Contract Announcement Cites ‘Scalability and Flexibility’
San Francisco Bay Area startup Motiv Power Systems has disclosed a five-year pact with the City of Chicago to supply its ePCS – electric Powertrain Control System – for full-size, Class 8 battery electric garbage trucks. The collaboration could lead to deployment of as many as 20 pure-battery trucks for $13.4 million.
Motiv’s strength is control software that allows off-the-shelf components to be mixed and matched – and replaced as better ones become available – to best meet the needs and duty cycles of vehicle operators (F&F, March 9).
“The scalability and flexibility of the Motiv electric Powertrain Control System,” the firm says, made it “the most cost-effective choice” for the Chicago requirement.
Motiv says that its ePCS can handle battery trucks weighing from 15,000 to 52,000 pounds, and that experience with a battery shuttle bus has shown that operating costs can be reduced from 80 cents per mile to 10 cents per mile.
“We are thrilled that Chicago is driving the push for electric refuse trucks, and that our ePCS can be employed to create these revolutionary vehicles,” Motiv business development and marketing VP Shyam Nagrani said in a release. “Our ePCS can do what no other EV truck system can do, scale up and down to meet the exact needs of any fleet using a conventional chassis.
‘Who Wants to Be Woken Up?’
“These EV refuse trucks will provide the streets of Chicago with quiet, emissions-free garbage pick-up, without submitting residents to excessive diesel pollution or loud noise. Who wants to be woken up at 5 AM by an idling garbage truck?” Nagrani asks.
Chicago has 600 garbage trucks, Motiv says.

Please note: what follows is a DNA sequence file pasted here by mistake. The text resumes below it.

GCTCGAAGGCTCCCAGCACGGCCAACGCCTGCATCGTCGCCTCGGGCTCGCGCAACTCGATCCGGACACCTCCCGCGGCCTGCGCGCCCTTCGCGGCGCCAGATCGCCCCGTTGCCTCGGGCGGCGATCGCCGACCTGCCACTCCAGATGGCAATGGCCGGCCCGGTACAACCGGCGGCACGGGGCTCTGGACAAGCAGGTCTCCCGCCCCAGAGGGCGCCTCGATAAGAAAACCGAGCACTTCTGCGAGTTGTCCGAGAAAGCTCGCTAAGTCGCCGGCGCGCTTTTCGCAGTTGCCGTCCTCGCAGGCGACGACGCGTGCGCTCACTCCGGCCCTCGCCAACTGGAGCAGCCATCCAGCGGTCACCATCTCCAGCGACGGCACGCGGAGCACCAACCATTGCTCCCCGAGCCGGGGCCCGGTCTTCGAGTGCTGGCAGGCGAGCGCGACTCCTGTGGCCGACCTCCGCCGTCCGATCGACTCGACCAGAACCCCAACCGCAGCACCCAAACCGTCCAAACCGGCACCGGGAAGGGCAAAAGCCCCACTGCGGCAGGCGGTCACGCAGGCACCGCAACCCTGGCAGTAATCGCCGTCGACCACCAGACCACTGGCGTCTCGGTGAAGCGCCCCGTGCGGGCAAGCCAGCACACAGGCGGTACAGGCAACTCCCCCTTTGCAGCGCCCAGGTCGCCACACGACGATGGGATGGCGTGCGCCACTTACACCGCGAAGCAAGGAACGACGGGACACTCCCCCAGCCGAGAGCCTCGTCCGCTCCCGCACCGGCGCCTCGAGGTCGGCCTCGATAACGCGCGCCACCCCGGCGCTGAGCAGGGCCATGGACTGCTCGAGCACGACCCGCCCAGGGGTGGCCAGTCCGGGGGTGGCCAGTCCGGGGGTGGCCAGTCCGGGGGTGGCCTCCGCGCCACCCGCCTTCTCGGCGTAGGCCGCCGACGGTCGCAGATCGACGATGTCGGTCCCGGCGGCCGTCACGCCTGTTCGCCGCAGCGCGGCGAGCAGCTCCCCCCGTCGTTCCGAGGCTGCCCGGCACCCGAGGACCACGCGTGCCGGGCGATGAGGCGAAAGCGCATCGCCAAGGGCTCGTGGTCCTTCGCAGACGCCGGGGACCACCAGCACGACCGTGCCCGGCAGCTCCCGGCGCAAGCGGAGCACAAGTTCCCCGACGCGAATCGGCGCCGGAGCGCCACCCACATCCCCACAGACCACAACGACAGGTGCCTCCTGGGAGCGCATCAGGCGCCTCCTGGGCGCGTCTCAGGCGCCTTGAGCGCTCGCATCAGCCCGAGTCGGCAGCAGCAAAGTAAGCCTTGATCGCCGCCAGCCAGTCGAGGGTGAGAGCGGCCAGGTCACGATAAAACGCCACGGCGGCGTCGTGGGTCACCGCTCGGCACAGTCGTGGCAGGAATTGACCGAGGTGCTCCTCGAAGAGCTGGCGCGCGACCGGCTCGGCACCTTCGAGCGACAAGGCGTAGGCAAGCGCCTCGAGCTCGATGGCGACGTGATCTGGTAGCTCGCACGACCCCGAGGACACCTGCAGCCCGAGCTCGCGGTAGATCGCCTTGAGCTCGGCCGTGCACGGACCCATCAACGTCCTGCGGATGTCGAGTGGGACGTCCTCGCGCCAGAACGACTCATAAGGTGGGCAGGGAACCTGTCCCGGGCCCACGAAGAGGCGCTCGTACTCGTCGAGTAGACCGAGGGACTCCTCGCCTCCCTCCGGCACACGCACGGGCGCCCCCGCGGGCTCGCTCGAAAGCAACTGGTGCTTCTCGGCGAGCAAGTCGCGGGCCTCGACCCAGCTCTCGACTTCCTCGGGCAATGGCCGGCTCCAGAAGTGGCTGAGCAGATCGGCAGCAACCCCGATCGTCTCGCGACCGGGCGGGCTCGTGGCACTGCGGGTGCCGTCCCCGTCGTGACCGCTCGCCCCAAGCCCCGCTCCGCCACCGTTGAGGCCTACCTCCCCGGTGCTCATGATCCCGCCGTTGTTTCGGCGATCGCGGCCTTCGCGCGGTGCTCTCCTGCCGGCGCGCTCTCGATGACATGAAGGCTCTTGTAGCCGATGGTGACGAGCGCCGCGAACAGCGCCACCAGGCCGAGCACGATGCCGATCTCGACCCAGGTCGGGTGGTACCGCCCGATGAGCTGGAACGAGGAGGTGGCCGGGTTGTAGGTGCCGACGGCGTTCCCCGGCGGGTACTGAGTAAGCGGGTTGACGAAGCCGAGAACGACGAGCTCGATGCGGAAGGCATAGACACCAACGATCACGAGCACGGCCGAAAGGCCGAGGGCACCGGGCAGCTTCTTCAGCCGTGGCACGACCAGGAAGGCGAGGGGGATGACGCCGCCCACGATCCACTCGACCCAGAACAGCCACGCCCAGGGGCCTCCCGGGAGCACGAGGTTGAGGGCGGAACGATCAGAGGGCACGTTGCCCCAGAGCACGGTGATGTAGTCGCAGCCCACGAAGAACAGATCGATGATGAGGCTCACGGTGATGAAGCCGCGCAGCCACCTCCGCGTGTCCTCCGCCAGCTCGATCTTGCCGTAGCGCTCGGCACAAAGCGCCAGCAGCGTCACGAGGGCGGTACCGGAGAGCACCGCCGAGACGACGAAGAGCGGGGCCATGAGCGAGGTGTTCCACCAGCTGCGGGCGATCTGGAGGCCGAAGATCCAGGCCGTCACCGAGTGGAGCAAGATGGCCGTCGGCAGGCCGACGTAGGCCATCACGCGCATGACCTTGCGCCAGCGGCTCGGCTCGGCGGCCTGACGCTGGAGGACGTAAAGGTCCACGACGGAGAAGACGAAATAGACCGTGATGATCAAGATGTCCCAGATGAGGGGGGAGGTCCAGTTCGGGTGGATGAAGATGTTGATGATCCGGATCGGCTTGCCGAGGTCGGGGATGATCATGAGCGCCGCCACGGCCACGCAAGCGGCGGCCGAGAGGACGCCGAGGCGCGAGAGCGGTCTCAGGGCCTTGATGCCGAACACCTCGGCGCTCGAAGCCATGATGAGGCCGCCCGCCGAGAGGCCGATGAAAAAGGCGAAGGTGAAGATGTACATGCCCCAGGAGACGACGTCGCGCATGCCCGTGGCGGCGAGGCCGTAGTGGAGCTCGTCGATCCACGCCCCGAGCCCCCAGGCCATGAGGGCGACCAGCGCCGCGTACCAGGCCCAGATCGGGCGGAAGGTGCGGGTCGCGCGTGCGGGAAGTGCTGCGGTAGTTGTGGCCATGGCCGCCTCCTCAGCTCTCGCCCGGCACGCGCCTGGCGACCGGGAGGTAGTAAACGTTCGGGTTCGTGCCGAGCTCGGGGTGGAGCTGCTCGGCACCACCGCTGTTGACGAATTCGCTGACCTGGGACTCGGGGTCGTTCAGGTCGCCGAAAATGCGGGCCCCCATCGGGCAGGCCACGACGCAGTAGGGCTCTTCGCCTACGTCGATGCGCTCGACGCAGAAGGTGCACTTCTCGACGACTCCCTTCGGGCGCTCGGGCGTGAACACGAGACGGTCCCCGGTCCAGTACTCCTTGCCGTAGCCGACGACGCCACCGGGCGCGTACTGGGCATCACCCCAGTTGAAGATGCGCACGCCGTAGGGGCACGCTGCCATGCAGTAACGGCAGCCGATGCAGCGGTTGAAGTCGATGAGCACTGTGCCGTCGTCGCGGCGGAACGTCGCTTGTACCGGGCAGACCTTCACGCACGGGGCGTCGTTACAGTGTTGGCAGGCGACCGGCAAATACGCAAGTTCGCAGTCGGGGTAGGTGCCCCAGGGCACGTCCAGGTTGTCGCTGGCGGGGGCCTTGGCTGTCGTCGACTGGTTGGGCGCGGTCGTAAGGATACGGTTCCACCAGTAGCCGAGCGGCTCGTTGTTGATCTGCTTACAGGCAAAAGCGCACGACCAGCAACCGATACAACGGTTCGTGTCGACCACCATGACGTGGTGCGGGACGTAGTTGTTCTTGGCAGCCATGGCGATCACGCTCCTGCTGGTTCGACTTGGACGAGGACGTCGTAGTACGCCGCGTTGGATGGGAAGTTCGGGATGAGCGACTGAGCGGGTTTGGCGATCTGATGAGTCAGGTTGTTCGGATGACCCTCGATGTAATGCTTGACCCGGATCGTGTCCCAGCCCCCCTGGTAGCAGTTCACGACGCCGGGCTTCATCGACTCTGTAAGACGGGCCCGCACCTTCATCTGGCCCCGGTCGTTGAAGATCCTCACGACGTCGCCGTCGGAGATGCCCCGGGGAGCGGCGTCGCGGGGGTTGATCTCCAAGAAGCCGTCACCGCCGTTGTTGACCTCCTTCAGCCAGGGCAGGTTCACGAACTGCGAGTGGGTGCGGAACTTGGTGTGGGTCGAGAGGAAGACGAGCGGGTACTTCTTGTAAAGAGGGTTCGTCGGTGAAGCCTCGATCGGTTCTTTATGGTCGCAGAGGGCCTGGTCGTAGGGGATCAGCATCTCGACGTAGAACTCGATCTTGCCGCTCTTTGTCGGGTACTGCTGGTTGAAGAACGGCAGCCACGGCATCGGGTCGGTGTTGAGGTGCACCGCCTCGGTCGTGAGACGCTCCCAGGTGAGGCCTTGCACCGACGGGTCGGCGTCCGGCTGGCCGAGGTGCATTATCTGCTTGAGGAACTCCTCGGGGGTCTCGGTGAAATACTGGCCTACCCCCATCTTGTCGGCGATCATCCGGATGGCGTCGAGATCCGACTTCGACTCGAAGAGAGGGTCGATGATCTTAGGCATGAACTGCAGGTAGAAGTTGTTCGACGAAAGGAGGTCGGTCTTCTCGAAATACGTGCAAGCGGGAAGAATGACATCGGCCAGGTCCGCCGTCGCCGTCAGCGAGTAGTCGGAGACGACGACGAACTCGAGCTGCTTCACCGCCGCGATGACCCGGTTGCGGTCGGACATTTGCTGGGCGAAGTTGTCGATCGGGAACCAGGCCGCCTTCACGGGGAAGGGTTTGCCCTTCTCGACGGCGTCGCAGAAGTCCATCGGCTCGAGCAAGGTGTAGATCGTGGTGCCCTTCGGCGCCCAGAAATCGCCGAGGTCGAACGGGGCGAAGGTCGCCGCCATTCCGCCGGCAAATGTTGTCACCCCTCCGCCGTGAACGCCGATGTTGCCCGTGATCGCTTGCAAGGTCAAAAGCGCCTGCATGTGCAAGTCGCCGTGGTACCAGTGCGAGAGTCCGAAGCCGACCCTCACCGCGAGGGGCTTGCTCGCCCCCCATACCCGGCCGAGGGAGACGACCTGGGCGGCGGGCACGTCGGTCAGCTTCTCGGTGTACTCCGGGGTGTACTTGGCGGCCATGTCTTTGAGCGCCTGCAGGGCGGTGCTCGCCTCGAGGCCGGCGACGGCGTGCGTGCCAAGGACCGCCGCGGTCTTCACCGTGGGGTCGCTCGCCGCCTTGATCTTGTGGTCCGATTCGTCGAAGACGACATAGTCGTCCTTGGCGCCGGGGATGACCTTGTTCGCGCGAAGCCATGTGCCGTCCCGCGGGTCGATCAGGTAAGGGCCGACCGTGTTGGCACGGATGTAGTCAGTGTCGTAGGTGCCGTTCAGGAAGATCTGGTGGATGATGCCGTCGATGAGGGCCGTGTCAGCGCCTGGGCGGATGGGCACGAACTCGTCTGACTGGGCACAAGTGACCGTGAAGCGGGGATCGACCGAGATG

With California Energy Commission support, Motiv has been validating its ePCS since March 2012 with an all-electric pilot bus. The 20-passenger vehicle has five battery packs for 125 kilowatt-hours, yielding a single-charge range of better than 120 miles.
The battery trucks for Chicago will use the same ePCS, but include a larger motor and ten battery packs, Motive says. They will also have an electric motor to drive the hydraulics system. The EV refuse trucks will weigh 52,000 pounds and have a range of more than 60 miles, with a total energy storage of 200 kilowatt-hours.
“Scaling up from the medium-duty pilot bus to the Class 8 garbage truck is really just a matter of switching out components and re-packaging it onto the new chassis,” said Motiv CEO Jim Castelaz. Which is, of course, the whole point of the ePCS. “We’ve designed the whole system to be compatible with any off-the-shelf motors and batteries, which are brought to a uniform operating standard by our software,” Castelaz said. “If Chicago ever wants newer batteries, the old ones can be easily swapped out.”
Motiv says it will work with Detroit Chassis to install the ePCS on to a standard refuse chassis. Loadmaster will provide the truck bodies.
According to the agreement, the first battery truck will cost something on the order of $1.3 million, with prices dropping to about $500,000 for the 11th unit, should the work play out as envisioned.
Chicago’s goal is not so much to develop an $500,000 pure battery trash truck, but for the program to push development of ancillary components and controls that might be applied to hybrid vehicles, and perhaps battery electrics for some applications, that will be more fuel efficient, require less maintenance, and be quieter.
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Source: Motiv release with Fleets & Fuels follow-up